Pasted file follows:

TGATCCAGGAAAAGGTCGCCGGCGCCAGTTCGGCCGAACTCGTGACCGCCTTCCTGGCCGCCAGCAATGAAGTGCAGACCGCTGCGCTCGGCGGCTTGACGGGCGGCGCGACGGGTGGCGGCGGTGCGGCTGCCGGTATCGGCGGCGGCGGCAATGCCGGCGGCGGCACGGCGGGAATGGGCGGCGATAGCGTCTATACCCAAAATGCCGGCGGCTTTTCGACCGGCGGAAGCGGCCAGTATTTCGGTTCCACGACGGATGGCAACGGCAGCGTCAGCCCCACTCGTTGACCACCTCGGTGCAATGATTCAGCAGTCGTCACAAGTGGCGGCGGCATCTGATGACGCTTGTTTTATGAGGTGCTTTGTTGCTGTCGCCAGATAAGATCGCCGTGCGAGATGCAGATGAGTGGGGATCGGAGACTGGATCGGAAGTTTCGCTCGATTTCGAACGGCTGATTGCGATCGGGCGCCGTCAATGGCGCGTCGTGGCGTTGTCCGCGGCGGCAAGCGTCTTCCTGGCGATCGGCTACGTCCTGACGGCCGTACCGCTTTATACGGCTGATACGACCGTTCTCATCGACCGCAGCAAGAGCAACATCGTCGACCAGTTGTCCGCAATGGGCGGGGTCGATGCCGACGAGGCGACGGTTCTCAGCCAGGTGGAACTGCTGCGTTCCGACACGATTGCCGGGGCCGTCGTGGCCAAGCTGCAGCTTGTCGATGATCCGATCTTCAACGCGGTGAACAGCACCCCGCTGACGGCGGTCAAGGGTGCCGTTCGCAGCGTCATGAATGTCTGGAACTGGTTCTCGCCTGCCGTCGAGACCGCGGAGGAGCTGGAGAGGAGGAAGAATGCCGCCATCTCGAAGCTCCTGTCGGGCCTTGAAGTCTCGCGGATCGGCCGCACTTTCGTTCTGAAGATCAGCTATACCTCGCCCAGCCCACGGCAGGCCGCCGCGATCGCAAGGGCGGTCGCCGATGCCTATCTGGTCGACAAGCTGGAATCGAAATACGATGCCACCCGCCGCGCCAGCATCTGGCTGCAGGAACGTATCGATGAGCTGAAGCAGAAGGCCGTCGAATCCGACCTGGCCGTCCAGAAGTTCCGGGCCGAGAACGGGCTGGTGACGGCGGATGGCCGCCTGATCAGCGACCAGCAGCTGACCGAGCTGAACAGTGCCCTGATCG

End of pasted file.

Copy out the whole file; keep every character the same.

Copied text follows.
TGATCCAGGAAAAGGTCGCCGGCGCCAGTTCGGCCGAACTCGTGACCGCCTTCCTGGCCGCCAGCAATGAAGTGCAGACCGCTGCGCTCGGCGGCTTGACGGGCGGCGCGACGGGTGGCGGCGGTGCGGCTGCCGGTATCGGCGGCGGCGGCAATGCCGGCGGCGGCACGGCGGGAATGGGCGGCGATAGCGTCTATACCCAAAATGCCGGCGGCTTTTCGACCGGCGGAAGCGGCCAGTATTTCGGTTCCACGACGGATGGCAACGGCAGCGTCAGCCCCACTCGTTGACCACCTCGGTGCAATGATTCAGCAGTCGTCACAAGTGGCGGCGGCATCTGATGACGCTTGTTTTATGAGGTGCTTTGTTGCTGTCGCCAGATAAGATCGCCGTGCGAGATGCAGATGAGTGGGGATCGGAGACTGGATCGGAAGTTTCGCTCGATTTCGAACGGCTGATTGCGATCGGGCGCCGTCAATGGCGCGTCGTGGCGTTGTCCGCGGCGGCAAGCGTCTTCCTGGCGATCGGCTACGTCCTGACGGCCGTACCGCTTTATACGGCTGATACGACCGTTCTCATCGACCGCAGCAAGAGCAACATCGTCGACCAGTTGTCCGCAATGGGCGGGGTCGATGCCGACGAGGCGACGGTTCTCAGCCAGGTGGAACTGCTGCGTTCCGACACGATTGCCGGGGCCGTCGTGGCCAAGCTGCAGCTTGTCGATGATCCGATCTTCAACGCGGTGAACAGCACCCCGCTGACGGCGGTCAAGGGTGCCGTTCGCAGCGTCATGAATGTCTGGAACTGGTTCTCGCCTGCCGTCGAGACCGCGGAGGAGCTGGAGAGGAGGAAGAATGCCGCCATCTCGAAGCTCCTGTCGGGCCTTGAAGTCTCGCGGATCGGCCGCACTTTCGTTCTGAAGATCAGCTATACCTCGCCCAGCCCACGGCAGGCCGCCGCGATCGCAAGGGCGGTCGCCGATGCCTATCTGGTCGACAAGCTGGAATCGAAATACGATGCCACCCGCCGCGCCAGCATCTGGCTGCAGGAACGTATCGATGAGCTGAAGCAGAAGGCCGTCGAATCCGACCTGGCCGTCCAGAAGTTCCGGGCCGAGAACGGGCTGGTGACGGCGGATGGCCGCCTGATCAGCGACCAGCAGCTGACCGAGCTGAACAGTGCCCTGATCG